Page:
We all love our cellphones, but that monthly bill can be a killer. Basic unlimited monthly plans cost anywhere from $40 to $60 per month depending on the carrier, but most smartphone users pay much more for the privilege of a data plan, text messaging and services like caller ID. Factor in taxes and surcharges, and you could pay upward of $90 a month.
However, there are many ways to reduce that cellphone bill and save hundreds of dollars per year. Here are seven ways to slash your cellphone bill.
1. Audit your bill regularly. Even though it's convenient to set up auto-pay for your monthly cellphone bill, it's always a good idea to review your statements and make sure you're not paying for services you don't really need. If you aren't using up all your minutes each month on a regular basis, switch to a plan that better fits your needs to save some money. Look at your monthly usage reports closely to determine how much of the data plan and text messaging service you are using. If you're not even close to your total minutes for the month, talk to your cellphone provider about alternative options.
2. Think about the real value of insurance. If you buy a brand new phone, the cellphone company representative will likely suggest you buy insurance. Insurance can cost anywhere from $10 to $15 or more per month depending on the phone and carrier. While it may be a good idea to have insurance for the phone for the first six to 12 months, the value of the phone will decrease significantly within a year and you may end up replacing it with an upgraded version anyway. Consider canceling insurance coverage as the phone gets older.
3. Consider month-to-month carriers. Long contracts can often lock you into outdated equipment and expensive terms. Some consumers shy away from the smaller carriers, fearing that smaller companies may have coverage problems. However, many smaller carriers uses the same network as the bigger carriers. For example, Cricket Wireless and Virgin Mobile use the Sprint network for many of their calling plans.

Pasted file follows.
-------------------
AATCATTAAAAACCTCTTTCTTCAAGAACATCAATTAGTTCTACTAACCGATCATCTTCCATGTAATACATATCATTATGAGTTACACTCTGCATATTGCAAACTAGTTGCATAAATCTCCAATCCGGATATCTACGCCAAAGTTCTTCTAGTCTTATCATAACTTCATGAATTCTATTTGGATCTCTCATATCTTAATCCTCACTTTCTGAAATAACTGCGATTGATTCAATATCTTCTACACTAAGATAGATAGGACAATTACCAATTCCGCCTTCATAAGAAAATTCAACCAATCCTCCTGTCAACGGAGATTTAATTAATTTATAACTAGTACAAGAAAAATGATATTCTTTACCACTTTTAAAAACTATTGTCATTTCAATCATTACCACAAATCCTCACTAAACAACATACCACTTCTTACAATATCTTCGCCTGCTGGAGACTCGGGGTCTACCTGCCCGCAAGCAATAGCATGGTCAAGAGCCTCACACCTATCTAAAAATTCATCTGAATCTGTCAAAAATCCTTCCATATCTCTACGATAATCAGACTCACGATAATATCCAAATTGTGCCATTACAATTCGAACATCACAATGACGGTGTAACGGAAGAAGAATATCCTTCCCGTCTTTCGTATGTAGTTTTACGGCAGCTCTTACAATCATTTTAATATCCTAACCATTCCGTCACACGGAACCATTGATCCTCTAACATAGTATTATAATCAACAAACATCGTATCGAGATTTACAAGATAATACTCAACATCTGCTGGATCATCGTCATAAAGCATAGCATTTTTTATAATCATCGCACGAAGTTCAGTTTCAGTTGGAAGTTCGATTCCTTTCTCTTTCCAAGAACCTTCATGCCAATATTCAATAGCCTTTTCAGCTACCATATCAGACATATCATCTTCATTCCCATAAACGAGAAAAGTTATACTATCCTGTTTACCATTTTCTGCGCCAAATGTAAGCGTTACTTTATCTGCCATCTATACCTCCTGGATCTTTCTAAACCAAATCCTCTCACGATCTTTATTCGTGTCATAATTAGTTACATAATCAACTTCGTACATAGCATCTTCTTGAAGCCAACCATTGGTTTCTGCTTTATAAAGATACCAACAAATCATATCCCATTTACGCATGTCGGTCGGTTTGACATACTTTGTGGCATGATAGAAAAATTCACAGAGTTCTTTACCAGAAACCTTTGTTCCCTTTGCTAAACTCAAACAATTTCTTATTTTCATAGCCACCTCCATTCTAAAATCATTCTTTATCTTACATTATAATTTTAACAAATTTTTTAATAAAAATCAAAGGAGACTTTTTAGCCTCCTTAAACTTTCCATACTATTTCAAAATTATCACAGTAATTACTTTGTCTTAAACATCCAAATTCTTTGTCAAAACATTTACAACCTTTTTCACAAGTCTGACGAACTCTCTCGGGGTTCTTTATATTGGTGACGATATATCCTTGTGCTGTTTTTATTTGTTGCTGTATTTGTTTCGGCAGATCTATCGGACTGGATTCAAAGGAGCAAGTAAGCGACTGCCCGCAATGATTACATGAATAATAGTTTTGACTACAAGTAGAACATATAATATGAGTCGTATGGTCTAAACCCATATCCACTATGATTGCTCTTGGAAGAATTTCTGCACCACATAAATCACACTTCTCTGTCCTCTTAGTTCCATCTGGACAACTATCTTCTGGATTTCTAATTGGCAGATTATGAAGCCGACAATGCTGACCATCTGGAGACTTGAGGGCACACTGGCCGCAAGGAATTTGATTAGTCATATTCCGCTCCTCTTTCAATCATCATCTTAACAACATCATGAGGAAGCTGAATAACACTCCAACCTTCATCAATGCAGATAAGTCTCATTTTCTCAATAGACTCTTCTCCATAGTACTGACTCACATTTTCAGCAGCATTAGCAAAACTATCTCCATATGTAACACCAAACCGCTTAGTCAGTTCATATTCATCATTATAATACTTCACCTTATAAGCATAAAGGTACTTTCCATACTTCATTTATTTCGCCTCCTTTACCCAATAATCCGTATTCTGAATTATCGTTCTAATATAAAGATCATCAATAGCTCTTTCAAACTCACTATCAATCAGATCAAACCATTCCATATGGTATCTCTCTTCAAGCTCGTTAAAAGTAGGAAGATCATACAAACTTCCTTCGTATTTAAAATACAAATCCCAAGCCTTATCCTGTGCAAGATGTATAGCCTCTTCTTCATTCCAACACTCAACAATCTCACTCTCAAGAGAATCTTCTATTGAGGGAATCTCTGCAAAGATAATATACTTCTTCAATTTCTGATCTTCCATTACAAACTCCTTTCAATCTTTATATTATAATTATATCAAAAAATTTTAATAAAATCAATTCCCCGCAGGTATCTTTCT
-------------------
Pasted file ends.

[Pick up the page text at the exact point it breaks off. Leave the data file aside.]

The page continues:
4. Stop paying for text messaging services. Consider using apps like TextMe, HeyWire and Textfree that allow you to send and receive pictures and texts using any Wi-Fi connection completely free of charge. If you're paying an extra fee for a texting package or upgrading your phone plan just so you can have unlimited text messaging options, look into a free app instead to save money.
5. Adopt a Skype habit. Many newer smartphones have front-facing cameras which make Skype video chatting more convenient, and the service is free when used with a Wi-Fi network to connect with another Skype user. Get into the habit of using Skype to make calls from your desktop and smartphone so you don't have to pay for the call.
6. Stop using 411. You will end up paying at least $1.50 per connection when you dial 411. Get more comfortable using your Web-enabled smartphone to track down information about local businesses and search for a phone number. The same information you would get from dialing 411 is available free of charge, and many smartphones now give you the option to just tap the phone number within the online search result to place your call within seconds.
7. Explore family plans. Consider signing up for a family plan in which you can share minutes and data packages. This can be especially valuable when some family members only need a cellphone for the occasional call or emergencies, while others are heavy cellphone users. Review usage habits of all family members, and compare prices of individual and family plans for any potential cost savings.
Sabah Karimi writes for the consumer blog Wise Bread, where you can find tips on how to boost your cell phone signal.
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